Cam Broten uses fall legislature to contrast his choices with Wall's misplaced priorities
The fall session of the legislative assembly ended Thursday with NDP Leader Cam Broten pointing out that Brad Wall has changed, and his decisions on where to spend and where to make painful cuts have gotten very out of line with Saskatchewan families.
The NDP is trying to extend the legislative session for an additional two weeks, saying there's too much unfinished business to wrap up the fall sitting on Thursday as the government plans to do.
On Wednesday, the NDP made a procedural move to call for a two-week addition.
Three years after very serious concerns about staffing and standards in seniors care homes were first raised by the NDP and concerned families, the Sask. Party hasn’t fixed anything – but appear to be making an effort to make sure the troubles are kept quiet.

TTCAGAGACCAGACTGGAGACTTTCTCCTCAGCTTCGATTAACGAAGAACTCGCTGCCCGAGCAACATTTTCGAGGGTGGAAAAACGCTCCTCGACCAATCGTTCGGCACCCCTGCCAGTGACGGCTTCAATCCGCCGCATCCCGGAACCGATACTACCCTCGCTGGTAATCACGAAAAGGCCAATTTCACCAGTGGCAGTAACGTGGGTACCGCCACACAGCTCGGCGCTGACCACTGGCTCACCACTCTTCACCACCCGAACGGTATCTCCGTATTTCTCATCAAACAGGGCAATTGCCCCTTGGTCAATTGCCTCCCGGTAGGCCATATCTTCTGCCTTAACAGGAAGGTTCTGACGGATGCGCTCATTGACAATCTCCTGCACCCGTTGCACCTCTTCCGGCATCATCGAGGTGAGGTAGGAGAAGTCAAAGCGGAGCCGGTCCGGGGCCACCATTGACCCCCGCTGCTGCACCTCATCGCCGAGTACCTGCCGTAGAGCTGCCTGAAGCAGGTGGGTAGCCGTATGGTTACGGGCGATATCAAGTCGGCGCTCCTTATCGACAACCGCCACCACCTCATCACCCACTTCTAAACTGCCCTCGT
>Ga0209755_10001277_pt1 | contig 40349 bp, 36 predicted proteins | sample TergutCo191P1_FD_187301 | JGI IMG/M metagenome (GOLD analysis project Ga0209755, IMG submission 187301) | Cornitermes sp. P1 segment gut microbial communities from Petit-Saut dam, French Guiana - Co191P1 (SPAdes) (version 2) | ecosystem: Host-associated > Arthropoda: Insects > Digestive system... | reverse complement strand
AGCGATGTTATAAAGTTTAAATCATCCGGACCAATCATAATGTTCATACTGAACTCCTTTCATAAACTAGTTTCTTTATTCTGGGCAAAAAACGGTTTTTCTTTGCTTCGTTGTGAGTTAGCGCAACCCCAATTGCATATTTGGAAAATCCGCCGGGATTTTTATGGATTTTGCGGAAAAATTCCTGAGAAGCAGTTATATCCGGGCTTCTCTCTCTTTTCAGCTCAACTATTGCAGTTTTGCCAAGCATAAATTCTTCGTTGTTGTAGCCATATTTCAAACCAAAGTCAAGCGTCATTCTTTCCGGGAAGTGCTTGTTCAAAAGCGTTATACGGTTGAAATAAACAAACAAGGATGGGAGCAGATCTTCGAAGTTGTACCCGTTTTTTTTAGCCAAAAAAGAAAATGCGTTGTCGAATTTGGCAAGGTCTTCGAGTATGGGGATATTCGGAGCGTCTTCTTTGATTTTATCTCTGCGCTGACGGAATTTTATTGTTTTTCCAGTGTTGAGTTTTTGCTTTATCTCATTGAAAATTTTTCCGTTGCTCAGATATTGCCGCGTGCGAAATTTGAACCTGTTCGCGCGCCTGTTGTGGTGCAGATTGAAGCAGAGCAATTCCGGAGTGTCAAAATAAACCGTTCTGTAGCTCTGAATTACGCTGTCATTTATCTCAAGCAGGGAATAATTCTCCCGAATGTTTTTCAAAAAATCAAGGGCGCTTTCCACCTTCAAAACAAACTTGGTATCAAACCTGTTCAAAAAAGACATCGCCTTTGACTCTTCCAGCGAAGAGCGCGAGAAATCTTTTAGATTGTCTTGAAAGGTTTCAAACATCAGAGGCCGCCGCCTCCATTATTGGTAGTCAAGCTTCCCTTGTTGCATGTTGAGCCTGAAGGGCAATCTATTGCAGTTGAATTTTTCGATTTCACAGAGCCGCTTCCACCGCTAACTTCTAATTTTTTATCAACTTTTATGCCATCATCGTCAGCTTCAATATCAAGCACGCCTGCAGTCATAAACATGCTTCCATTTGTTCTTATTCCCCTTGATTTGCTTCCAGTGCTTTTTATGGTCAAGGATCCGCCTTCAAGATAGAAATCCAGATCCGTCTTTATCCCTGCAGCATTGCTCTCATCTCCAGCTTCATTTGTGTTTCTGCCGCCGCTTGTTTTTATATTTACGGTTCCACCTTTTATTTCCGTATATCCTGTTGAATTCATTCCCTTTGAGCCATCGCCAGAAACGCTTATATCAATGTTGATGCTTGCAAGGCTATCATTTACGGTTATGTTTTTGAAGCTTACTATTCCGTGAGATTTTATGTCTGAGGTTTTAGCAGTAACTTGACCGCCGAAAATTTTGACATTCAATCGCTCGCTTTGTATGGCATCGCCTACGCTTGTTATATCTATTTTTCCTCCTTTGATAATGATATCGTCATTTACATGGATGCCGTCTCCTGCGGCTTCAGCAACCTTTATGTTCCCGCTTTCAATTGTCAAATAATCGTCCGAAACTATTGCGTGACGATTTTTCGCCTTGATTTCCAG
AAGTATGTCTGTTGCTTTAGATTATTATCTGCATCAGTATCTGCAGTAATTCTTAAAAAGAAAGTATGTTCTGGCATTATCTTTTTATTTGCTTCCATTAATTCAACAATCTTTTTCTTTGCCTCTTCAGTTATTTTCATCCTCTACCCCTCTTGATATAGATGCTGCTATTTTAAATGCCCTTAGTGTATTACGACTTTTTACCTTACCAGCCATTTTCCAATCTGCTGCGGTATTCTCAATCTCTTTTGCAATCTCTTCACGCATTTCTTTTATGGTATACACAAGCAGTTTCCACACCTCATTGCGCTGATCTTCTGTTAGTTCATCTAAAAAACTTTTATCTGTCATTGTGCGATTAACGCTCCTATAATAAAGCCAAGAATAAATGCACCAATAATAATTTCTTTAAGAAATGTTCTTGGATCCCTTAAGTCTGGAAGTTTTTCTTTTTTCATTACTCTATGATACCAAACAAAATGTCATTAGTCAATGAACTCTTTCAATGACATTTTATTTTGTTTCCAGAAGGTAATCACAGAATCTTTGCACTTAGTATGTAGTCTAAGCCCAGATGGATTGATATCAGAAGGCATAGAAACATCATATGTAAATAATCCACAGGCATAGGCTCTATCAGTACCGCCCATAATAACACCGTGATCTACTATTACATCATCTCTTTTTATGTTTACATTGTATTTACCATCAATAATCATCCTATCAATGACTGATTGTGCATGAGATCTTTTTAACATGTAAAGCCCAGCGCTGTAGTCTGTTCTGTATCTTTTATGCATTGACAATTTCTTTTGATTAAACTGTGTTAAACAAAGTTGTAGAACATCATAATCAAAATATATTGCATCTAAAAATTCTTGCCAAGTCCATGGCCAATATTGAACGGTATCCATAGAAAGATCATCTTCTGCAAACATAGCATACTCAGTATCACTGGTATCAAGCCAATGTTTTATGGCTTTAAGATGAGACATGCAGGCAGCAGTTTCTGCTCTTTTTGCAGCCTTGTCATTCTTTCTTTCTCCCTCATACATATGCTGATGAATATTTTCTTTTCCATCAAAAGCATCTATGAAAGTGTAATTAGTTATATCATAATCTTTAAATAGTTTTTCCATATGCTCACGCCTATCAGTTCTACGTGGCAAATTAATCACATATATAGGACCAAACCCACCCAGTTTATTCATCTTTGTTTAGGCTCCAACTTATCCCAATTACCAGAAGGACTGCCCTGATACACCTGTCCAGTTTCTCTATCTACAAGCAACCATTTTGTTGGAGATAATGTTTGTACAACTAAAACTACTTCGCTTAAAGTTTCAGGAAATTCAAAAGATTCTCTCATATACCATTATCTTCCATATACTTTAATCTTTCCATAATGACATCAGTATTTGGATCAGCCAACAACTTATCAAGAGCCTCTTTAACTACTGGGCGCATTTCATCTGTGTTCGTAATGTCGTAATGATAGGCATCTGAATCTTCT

More than 120 staff have been hired solely to promote the John Black Lean program in Saskatchewan, costing taxpayers tens of millions in salaries alone.
In addition to 97.6 full-time staff in the 12 Kaizen Promotion Offices in the health regions and the Saskatchewan Cancer Agency, there are at least four full-time Lean specialists in the Health Ministry, five in eHealth and at least another 17 devoted exclusively to Lean promotion in the Provincial Kaizen Promotion Office.
Sask. Party claims $476.9 million in avoided “risk” to justify spending more
The government’s own numbers show that a traditional construction model would cost $200 million less than the Sask. Party’s European P3 rent-a-road scheme.
And, in a biased attempt to hide the fact that the Regina bypass is a boondoggle, the Sask. Party is peddling a value for money report that includes $476.9 million in “retained risk” calculations that have been found to be bogus in other jurisdictions.
“The only one getting a good deal on this project is the corporation from Europe that will rake in billions of Saskatchewan dollars,” said NDP deputy leader Trent Wotherspoon. “I’d remind the Sask. Party that the money they’re playing with belongs to Saskatchewan families.”